We offer a fencing mechanism to deal with these situations and achieve mutual exclusion across the whole system without sacrificing liveliness. Namely, we order lock holders by monotonic fencing tokens. Each FencedLock instance contains a fencing token which is incremented each time the lock instance moves from the available state to the locked state. Before attempting any side-effectful actions, the lock holder must pass this fencing token to all external services it will use, thereby fencing off previous lock holders. It must also include the token in every request. The service must persist the largest observed fencing token and reject any incoming request whose fencing token is less than the current one. This approach ensures that no two lock holders can interact with the service concurrently.

Figure 1 below illustrates this idea. In the beginning, Client-1 acquires the lock and receives 1 as its fencing token. It passes this token to the external services. Just after that, Client-1 hits a long GC pause and eventually loses ownership of the lock because it isn’t committing CP session heartbeats. Then, Client-2 comes in and acquires the lock, receiving 2 as the fencing token.

Now the most interesting thing happens. Before Client-2 had the chance to propagate its fencing token to the services, Client-1 wakes up and manages to use its token to execute a request against the service, even though it’s no longer the owner of the lock. This shows us that the fact “Client-N owns the lock” is not linearizable across the whole system (the combination of all the actors: the FencedLock, the clients, and the external services). The services learn the fact indirectly, through the clients’ explicit propagation of the fencing token. Nevertheless, mutual exclusion on the external services is not jeopardized as long as the clients obey the rules and propagate their fencing tokens before taking any side-effectful actions.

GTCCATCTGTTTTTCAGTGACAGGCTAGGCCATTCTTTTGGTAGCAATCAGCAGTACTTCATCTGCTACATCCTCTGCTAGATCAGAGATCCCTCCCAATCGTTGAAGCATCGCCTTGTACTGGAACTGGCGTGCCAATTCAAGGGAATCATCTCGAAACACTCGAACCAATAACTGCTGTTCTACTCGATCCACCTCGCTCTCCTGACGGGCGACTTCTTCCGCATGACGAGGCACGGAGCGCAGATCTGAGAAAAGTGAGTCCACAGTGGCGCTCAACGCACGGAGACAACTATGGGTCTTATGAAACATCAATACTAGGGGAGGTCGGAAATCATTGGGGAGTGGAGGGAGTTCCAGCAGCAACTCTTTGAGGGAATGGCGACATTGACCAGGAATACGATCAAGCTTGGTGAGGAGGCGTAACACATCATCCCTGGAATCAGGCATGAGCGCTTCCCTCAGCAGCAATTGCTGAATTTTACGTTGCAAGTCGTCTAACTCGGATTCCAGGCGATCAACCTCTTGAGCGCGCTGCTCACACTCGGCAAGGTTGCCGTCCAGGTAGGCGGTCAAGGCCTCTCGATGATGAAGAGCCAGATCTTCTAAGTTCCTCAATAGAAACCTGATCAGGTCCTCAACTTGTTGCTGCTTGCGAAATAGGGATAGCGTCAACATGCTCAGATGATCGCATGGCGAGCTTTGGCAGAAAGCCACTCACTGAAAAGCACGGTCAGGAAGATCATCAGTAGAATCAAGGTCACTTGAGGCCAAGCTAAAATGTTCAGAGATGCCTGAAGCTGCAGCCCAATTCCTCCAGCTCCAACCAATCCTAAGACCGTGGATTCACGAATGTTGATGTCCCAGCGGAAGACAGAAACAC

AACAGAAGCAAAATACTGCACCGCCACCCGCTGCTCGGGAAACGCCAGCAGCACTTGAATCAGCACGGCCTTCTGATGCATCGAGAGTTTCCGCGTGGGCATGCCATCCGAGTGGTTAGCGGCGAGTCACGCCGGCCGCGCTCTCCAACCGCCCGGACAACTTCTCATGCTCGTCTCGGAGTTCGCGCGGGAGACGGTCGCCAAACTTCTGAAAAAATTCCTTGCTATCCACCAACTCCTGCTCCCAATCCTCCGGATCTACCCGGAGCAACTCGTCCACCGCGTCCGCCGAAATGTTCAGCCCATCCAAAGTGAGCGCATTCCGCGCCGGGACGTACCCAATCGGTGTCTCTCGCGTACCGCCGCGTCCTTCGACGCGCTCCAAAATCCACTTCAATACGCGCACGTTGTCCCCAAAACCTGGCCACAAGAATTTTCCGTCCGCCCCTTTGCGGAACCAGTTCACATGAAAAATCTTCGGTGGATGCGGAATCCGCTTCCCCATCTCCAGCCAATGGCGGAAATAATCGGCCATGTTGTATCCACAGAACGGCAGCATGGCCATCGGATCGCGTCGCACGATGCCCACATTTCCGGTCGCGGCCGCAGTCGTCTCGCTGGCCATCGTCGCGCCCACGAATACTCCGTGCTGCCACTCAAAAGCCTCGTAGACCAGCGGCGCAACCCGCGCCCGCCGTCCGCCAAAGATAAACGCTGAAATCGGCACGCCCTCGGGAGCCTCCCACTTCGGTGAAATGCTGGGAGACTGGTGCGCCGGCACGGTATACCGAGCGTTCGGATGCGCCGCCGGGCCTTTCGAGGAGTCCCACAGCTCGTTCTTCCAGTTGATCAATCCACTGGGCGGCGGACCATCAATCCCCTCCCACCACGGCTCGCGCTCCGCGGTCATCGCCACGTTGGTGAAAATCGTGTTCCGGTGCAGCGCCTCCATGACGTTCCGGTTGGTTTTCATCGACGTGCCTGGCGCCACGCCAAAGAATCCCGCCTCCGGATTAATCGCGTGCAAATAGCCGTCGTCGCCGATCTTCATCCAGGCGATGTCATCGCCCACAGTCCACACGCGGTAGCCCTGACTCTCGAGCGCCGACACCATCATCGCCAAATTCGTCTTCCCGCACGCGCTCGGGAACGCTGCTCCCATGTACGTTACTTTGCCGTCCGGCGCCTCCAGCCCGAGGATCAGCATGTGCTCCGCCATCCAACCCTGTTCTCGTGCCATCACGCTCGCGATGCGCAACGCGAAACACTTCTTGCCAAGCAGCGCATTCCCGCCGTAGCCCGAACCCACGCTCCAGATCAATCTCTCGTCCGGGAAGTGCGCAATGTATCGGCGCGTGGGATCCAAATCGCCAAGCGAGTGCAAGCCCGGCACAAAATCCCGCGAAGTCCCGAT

Figure 1: Using fencing tokens to fence off stale lock holders

Note the key message here: all external services must participate in the fencing-token protocol, with guaranteed linearizability, for the whole setup to uphold its invariants. You can check Martin Kleppmann’s “How to do Distributed Locking” blog post to learn more about the fencing token idea. Google Chubby also implements a very similar solution, which they call “sequence numbers”.

We have a code sample that demonstrates how to utilize fencing tokens when talking to external services in our code samples repository. It’s too long to show here.

Lock holders can query the FencedLock API for their fencing tokens. In the following code sample, the first Hazelcast member acquires the lock and then asks for the fencing token by calling FencedLock.getFence(). Then, the second Hazelcast member acquires the lock. Its fencing token is greater than the fencing token assigned to the first member. Note that fencing tokens are incremented only when the lock moves from the available state to the held state. Hence, the subsequent reentrant lock acquire of the second member returns the same fencing token.

Config config = new Config();
CPSubsystemConfig cpSubsystemConfig = config.getCPSubsystemConfig();
cpSubsystemConfig.setCPMemberCount(3);
HazelcastInstance hz1 = Hazelcast.newHazelcastInstance(config);